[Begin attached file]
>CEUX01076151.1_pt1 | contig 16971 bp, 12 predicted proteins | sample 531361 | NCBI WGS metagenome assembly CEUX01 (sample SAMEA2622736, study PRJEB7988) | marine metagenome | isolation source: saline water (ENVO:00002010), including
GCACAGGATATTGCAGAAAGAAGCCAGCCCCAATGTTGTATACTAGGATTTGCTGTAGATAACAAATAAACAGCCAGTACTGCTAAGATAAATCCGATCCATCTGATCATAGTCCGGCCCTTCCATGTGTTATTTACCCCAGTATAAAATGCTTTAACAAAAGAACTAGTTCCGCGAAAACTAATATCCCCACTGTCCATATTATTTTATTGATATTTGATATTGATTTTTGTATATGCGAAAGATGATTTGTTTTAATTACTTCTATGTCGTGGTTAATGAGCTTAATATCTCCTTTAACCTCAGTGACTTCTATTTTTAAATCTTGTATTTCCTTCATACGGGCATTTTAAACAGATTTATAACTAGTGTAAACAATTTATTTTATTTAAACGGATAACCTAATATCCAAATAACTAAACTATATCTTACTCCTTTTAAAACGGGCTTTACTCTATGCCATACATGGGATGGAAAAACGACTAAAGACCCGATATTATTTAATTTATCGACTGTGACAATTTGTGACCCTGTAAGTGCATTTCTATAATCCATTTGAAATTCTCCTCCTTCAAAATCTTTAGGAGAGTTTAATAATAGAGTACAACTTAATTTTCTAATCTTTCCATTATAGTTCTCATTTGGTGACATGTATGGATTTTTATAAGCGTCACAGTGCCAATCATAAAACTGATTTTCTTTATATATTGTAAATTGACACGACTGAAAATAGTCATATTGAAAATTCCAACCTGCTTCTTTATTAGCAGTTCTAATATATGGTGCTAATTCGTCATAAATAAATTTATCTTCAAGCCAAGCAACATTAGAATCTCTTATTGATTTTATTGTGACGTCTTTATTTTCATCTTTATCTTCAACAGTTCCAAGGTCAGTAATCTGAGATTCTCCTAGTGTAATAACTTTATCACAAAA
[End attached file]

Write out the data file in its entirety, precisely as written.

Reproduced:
>CEUX01076151.1_pt1 | contig 16971 bp, 12 predicted proteins | sample 531361 | NCBI WGS metagenome assembly CEUX01 (sample SAMEA2622736, study PRJEB7988) | marine metagenome | isolation source: saline water (ENVO:00002010), including
GCACAGGATATTGCAGAAAGAAGCCAGCCCCAATGTTGTATACTAGGATTTGCTGTAGATAACAAATAAACAGCCAGTACTGCTAAGATAAATCCGATCCATCTGATCATAGTCCGGCCCTTCCATGTGTTATTTACCCCAGTATAAAATGCTTTAACAAAAGAACTAGTTCCGCGAAAACTAATATCCCCACTGTCCATATTATTTTATTGATATTTGATATTGATTTTTGTATATGCGAAAGATGATTTGTTTTAATTACTTCTATGTCGTGGTTAATGAGCTTAATATCTCCTTTAACCTCAGTGACTTCTATTTTTAAATCTTGTATTTCCTTCATACGGGCATTTTAAACAGATTTATAACTAGTGTAAACAATTTATTTTATTTAAACGGATAACCTAATATCCAAATAACTAAACTATATCTTACTCCTTTTAAAACGGGCTTTACTCTATGCCATACATGGGATGGAAAAACGACTAAAGACCCGATATTATTTAATTTATCGACTGTGACAATTTGTGACCCTGTAAGTGCATTTCTATAATCCATTTGAAATTCTCCTCCTTCAAAATCTTTAGGAGAGTTTAATAATAGAGTACAACTTAATTTTCTAATCTTTCCATTATAGTTCTCATTTGGTGACATGTATGGATTTTTATAAGCGTCACAGTGCCAATCATAAAACTGATTTTCTTTATATATTGTAAATTGACACGACTGAAAATAGTCATATTGAAAATTCCAACCTGCTTCTTTATTAGCAGTTCTAATATATGGTGCTAATTCGTCATAAATAAATTTATCTTCAAGCCAAGCAACATTAGAATCTCTTATTGATTTTATTGTGACGTCTTTATTTTCATCTTTATCTTCAACAGTTCCAAGGTCAGTAATCTGAGATTCTCCTAGTGTAATAACTTTATCACAAAA